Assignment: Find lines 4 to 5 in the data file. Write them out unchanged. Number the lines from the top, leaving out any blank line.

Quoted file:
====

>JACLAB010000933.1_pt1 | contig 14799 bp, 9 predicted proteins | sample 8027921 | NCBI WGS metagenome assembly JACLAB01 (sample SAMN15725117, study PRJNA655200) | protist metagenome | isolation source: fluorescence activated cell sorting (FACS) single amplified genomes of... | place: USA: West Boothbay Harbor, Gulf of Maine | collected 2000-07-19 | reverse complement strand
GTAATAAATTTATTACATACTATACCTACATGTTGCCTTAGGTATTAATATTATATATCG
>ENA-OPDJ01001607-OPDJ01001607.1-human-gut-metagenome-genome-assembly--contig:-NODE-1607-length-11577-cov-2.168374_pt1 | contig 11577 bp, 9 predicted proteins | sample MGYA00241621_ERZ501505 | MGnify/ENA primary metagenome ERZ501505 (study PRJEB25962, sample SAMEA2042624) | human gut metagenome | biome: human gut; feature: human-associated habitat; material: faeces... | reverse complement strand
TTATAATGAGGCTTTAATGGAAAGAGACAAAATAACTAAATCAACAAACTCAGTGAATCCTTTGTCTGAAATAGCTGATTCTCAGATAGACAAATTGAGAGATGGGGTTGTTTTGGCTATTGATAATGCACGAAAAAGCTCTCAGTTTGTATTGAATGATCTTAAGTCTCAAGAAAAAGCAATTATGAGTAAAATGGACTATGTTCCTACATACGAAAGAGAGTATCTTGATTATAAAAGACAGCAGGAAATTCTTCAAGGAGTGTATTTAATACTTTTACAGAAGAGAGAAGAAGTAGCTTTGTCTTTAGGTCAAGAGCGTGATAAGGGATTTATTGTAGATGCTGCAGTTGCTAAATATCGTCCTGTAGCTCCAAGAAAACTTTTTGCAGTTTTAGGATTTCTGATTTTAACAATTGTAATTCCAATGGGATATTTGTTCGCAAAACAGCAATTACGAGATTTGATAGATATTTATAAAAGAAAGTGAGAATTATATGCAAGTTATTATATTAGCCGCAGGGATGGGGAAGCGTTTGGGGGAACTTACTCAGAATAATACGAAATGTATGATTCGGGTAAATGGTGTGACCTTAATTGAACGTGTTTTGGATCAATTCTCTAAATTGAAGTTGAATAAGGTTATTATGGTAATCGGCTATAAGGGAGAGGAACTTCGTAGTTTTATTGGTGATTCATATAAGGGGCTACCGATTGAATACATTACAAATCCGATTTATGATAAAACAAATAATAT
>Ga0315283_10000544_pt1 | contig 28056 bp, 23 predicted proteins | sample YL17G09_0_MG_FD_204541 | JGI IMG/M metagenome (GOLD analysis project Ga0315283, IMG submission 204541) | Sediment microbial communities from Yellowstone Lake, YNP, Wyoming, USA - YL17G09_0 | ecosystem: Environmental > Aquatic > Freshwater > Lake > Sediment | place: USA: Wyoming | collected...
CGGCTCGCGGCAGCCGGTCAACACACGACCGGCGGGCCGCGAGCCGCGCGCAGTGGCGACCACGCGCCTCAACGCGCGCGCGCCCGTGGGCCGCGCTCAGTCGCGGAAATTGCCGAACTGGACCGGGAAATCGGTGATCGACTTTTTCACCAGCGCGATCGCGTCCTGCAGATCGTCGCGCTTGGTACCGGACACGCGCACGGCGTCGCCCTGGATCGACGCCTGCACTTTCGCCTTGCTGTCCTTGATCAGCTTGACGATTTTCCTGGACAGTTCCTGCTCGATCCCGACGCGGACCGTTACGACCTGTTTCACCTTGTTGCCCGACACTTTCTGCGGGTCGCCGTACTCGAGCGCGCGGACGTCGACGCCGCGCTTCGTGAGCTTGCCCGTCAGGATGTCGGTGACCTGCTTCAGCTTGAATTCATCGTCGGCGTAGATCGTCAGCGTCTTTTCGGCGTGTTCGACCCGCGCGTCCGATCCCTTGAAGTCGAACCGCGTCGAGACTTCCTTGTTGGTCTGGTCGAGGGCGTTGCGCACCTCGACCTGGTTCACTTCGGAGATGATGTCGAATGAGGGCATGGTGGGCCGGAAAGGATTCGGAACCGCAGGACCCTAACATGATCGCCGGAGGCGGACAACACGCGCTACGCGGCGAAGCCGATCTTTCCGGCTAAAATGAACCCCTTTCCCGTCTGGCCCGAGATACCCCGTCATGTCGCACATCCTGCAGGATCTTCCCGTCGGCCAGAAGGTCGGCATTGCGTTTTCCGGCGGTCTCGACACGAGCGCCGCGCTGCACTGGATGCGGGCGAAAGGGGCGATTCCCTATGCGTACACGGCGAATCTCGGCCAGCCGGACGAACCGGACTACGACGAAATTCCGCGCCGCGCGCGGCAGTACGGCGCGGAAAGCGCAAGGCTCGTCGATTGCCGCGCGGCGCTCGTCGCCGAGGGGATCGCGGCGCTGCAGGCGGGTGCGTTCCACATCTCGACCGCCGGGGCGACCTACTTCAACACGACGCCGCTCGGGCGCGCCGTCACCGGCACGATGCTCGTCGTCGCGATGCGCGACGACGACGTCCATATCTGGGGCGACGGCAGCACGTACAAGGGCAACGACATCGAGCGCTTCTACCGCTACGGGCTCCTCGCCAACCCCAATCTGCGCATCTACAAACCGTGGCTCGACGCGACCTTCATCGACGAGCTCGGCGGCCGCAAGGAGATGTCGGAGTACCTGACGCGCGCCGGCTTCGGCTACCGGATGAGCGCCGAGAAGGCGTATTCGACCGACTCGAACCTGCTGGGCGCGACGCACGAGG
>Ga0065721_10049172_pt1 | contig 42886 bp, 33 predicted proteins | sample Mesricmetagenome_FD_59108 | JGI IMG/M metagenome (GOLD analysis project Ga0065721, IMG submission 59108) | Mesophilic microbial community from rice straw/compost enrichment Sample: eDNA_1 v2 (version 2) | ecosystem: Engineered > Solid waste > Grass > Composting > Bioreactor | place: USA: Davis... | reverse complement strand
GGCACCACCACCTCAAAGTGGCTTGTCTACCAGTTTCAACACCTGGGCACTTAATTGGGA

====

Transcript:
TTATAATGAGGCTTTAATGGAAAGAGACAAAATAACTAAATCAACAAACTCAGTGAATCCTTTGTCTGAAATAGCTGATTCTCAGATAGACAAATTGAGAGATGGGGTTGTTTTGGCTATTGATAATGCACGAAAAAGCTCTCAGTTTGTATTGAATGATCTTAAGTCTCAAGAAAAAGCAATTATGAGTAAAATGGACTATGTTCCTACATACGAAAGAGAGTATCTTGATTATAAAAGACAGCAGGAAATTCTTCAAGGAGTGTATTTAATACTTTTACAGAAGAGAGAAGAAGTAGCTTTGTCTTTAGGTCAAGAGCGTGATAAGGGATTTATTGTAGATGCTGCAGTTGCTAAATATCGTCCTGTAGCTCCAAGAAAACTTTTTGCAGTTTTAGGATTTCTGATTTTAACAATTGTAATTCCAATGGGATATTTGTTCGCAAAACAGCAATTACGAGATTTGATAGATATTTATAAAAGAAAGTGAGAATTATATGCAAGTTATTATATTAGCCGCAGGGATGGGGAAGCGTTTGGGGGAACTTACTCAGAATAATACGAAATGTATGATTCGGGTAAATGGTGTGACCTTAATTGAACGTGTTTTGGATCAATTCTCTAAATTGAAGTTGAATAAGGTTATTATGGTAATCGGCTATAAGGGAGAGGAACTTCGTAGTTTTATTGGTGATTCATATAAGGGGCTACCGATTGAATACATTACAAATCCGATTTATGATAAAACAAATAATAT
>Ga0315283_10000544_pt1 | contig 28056 bp, 23 predicted proteins | sample YL17G09_0_MG_FD_204541 | JGI IMG/M metagenome (GOLD analysis project Ga0315283, IMG submission 204541) | Sediment microbial communities from Yellowstone Lake, YNP, Wyoming, USA - YL17G09_0 | ecosystem: Environmental > Aquatic > Freshwater > Lake > Sediment | place: USA: Wyoming | collected...